Notes suck. Direction sucks. Advice sucks. Especially if you have a frail ego.
But all of it is necessary if you want to grow as a performer or as a person. The only way to get better is to seek advice from peers in your field that you respect…and for that matter, even those you don’t respect.
I have gotten better as a performer in my short time here in LA simply because I asked for notes. It is easy to sit back and think your work is perfect, but that usually is not the case. No matter what your area of expertise, one can always stand to become better.
We lost Adam West recently, a beloved and kind performer who had a wonderful quote on the subject, “I just wanted to be brilliant at my craft.” I like that a guy in his position was still of the mindset to keep wanting to get better.
Complacency is dangerous, especially in this strange business. I recently worked with a performer, who will remain nameless, that had a pretty big career in the 90’s. At the time his act was fresh, and unique. But when seeing him live recently, it was clear he gave up/never acknowledged the need to keep growing and expanding as a performer. As his bits continued to fail in said performance, the audience expanded their range of how uncomfortable things could get. You got a pretty solid glimpse of what it’s like to give up the objective of getting better.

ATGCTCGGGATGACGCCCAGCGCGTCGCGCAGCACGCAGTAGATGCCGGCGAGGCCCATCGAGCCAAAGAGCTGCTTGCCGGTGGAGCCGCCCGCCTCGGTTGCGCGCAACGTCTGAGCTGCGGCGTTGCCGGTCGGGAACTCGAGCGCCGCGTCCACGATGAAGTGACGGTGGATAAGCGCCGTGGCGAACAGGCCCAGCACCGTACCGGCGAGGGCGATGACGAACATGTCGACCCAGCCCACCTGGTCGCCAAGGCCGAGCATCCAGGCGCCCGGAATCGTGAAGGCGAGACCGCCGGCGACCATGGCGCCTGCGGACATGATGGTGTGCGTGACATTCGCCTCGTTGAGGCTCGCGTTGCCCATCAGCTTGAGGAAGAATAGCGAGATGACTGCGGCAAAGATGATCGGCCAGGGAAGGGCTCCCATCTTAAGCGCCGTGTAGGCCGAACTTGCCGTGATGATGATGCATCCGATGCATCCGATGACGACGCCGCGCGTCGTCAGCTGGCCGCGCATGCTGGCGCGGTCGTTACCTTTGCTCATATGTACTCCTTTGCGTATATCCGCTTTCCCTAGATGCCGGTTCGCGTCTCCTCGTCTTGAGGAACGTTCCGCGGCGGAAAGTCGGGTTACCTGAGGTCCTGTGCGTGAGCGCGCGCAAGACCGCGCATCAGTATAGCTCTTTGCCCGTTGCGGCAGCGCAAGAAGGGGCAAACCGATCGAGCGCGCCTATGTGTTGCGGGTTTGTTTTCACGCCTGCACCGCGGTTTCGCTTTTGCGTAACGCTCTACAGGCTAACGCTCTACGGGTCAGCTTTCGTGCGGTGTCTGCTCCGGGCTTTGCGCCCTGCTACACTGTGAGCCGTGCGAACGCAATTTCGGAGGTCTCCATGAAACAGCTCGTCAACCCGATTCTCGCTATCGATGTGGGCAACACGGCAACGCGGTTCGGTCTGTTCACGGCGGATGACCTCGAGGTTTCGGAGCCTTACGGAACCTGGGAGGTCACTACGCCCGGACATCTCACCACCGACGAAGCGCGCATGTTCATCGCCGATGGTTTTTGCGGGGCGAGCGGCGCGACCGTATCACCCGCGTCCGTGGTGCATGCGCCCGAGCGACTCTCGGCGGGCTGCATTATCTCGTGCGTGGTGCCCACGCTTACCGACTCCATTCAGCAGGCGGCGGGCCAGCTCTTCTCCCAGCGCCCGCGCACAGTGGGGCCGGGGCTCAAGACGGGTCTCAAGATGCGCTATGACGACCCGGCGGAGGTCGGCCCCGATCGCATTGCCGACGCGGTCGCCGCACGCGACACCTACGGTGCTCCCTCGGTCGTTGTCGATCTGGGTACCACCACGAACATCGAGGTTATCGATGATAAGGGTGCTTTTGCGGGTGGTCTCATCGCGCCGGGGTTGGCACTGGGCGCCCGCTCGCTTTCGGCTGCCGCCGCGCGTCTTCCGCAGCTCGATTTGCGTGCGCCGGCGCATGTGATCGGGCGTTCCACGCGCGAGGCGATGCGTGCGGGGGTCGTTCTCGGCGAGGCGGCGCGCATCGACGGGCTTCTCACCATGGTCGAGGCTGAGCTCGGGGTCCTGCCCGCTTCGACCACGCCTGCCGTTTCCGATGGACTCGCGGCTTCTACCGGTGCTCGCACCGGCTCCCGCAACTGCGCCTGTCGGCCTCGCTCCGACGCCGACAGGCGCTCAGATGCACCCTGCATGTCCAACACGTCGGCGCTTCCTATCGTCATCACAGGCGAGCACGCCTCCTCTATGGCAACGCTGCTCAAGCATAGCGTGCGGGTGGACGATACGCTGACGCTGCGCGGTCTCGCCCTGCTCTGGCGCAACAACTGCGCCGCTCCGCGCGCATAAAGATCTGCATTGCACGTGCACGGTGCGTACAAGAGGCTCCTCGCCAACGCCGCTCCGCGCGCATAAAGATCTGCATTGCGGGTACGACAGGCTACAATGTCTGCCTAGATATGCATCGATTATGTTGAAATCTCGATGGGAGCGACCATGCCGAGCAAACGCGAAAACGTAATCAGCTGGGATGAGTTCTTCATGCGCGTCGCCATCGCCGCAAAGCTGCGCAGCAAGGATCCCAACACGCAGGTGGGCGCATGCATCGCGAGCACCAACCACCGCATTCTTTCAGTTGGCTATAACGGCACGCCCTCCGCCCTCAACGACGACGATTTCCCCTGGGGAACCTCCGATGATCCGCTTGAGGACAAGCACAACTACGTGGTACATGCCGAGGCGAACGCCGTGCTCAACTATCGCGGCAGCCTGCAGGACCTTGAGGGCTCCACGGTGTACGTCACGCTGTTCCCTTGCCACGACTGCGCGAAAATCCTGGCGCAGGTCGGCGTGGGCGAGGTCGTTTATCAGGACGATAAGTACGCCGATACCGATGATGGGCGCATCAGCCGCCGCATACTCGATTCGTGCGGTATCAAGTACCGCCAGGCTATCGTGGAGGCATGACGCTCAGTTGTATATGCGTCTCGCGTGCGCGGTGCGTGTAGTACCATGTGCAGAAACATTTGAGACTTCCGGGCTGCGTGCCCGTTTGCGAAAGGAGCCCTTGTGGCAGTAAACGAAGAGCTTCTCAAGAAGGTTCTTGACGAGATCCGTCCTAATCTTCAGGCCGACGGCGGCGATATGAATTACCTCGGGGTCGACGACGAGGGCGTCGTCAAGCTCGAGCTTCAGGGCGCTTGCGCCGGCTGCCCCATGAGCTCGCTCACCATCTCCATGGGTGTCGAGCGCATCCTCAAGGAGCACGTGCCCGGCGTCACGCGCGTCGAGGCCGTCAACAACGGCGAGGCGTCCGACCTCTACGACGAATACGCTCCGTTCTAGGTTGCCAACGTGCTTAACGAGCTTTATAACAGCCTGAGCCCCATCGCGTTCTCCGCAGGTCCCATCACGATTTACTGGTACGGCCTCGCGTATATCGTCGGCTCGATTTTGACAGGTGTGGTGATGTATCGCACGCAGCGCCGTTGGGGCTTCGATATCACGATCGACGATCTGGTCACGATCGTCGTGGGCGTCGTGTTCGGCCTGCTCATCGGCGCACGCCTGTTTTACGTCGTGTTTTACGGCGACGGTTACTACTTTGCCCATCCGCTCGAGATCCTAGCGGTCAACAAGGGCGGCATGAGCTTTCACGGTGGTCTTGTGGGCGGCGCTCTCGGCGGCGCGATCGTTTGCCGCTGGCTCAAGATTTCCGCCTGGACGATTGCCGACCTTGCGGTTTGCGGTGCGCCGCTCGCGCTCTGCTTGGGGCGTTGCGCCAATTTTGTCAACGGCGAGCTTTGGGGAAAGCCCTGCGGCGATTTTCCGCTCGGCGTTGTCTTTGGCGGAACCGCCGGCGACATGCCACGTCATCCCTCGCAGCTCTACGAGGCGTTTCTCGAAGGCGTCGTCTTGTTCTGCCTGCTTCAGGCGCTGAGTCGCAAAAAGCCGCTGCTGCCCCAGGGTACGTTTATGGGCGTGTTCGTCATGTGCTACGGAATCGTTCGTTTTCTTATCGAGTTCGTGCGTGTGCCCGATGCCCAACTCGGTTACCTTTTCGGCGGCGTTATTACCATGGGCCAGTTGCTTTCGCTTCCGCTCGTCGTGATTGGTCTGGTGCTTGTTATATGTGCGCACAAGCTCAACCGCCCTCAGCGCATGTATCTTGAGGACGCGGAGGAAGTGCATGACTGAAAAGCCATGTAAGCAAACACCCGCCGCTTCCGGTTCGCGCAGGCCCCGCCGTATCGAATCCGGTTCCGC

No judgments against this person. Just a simple observation of how things can turn bad if you take your eyes off the wheel. So may advice, since you clearly asked for it, is to never stop trying to get better. Every show, every experience in your field, is a chance to get to the next level.
As my magician friend Rocco says, “When you’re green you grow, when you’re ripe, you rot.” That’s zen philosophy, or a suggestion he got from a cracker jack box. Either way, it’s good advice.